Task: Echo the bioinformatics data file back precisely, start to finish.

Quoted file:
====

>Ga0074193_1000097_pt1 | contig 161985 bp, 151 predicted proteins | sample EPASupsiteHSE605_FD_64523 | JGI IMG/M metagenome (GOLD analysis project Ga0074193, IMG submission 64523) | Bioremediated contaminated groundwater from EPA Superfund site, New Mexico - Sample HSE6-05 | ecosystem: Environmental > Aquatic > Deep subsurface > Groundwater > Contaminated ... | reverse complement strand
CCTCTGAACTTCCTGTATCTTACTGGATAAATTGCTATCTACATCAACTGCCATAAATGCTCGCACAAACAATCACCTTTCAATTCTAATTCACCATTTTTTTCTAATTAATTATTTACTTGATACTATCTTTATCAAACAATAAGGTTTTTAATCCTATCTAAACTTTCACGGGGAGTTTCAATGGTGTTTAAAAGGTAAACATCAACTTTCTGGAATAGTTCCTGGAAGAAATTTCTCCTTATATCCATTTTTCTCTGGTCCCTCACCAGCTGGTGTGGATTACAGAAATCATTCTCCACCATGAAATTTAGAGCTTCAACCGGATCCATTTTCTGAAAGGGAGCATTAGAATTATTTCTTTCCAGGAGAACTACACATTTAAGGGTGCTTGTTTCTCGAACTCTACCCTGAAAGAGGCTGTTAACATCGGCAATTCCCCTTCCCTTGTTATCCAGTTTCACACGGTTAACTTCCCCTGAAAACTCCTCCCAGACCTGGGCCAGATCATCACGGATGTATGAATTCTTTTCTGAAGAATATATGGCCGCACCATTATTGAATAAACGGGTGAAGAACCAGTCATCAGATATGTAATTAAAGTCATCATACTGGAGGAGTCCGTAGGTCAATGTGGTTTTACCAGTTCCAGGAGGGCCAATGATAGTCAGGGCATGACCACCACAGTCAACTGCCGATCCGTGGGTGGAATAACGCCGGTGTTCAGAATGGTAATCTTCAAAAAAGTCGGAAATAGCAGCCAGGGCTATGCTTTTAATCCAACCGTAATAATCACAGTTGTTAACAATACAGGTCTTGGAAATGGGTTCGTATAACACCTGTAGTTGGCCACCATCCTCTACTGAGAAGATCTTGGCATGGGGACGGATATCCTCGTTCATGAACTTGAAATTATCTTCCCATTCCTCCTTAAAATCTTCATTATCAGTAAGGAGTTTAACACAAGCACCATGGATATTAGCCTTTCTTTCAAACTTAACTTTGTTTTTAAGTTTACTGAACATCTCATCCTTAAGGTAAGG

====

>Ga0074193_1000097_pt1 | contig 161985 bp, 151 predicted proteins | sample EPASupsiteHSE605_FD_64523 | JGI IMG/M metagenome (GOLD analysis project Ga0074193, IMG submission 64523) | Bioremediated contaminated groundwater from EPA Superfund site, New Mexico - Sample HSE6-05 | ecosystem: Environmental > Aquatic > Deep subsurface > Groundwater > Contaminated ... | reverse complement strand
CCTCTGAACTTCCTGTATCTTACTGGATAAATTGCTATCTACATCAACTGCCATAAATGCTCGCACAAACAATCACCTTTCAATTCTAATTCACCATTTTTTTCTAATTAATTATTTACTTGATACTATCTTTATCAAACAATAAGGTTTTTAATCCTATCTAAACTTTCACGGGGAGTTTCAATGGTGTTTAAAAGGTAAACATCAACTTTCTGGAATAGTTCCTGGAAGAAATTTCTCCTTATATCCATTTTTCTCTGGTCCCTCACCAGCTGGTGTGGATTACAGAAATCATTCTCCACCATGAAATTTAGAGCTTCAACCGGATCCATTTTCTGAAAGGGAGCATTAGAATTATTTCTTTCCAGGAGAACTACACATTTAAGGGTGCTTGTTTCTCGAACTCTACCCTGAAAGAGGCTGTTAACATCGGCAATTCCCCTTCCCTTGTTATCCAGTTTCACACGGTTAACTTCCCCTGAAAACTCCTCCCAGACCTGGGCCAGATCATCACGGATGTATGAATTCTTTTCTGAAGAATATATGGCCGCACCATTATTGAATAAACGGGTGAAGAACCAGTCATCAGATATGTAATTAAAGTCATCATACTGGAGGAGTCCGTAGGTCAATGTGGTTTTACCAGTTCCAGGAGGGCCAATGATAGTCAGGGCATGACCACCACAGTCAACTGCCGATCCGTGGGTGGAATAACGCCGGTGTTCAGAATGGTAATCTTCAAAAAAGTCGGAAATAGCAGCCAGGGCTATGCTTTTAATCCAACCGTAATAATCACAGTTGTTAACAATACAGGTCTTGGAAATGGGTTCGTATAACACCTGTAGTTGGCCACCATCCTCTACTGAGAAGATCTTGGCATGGGGACGGATATCCTCGTTCATGAACTTGAAATTATCTTCCCATTCCTCCTTAAAATCTTCATTATCAGTAAGGAGTTTAACACAAGCACCATGGATATTAGCCTTTCTTTCAAACTTAACTTTGTTTTTAAGTTTACTGAACATCTCATCCTTAAGGTAAGG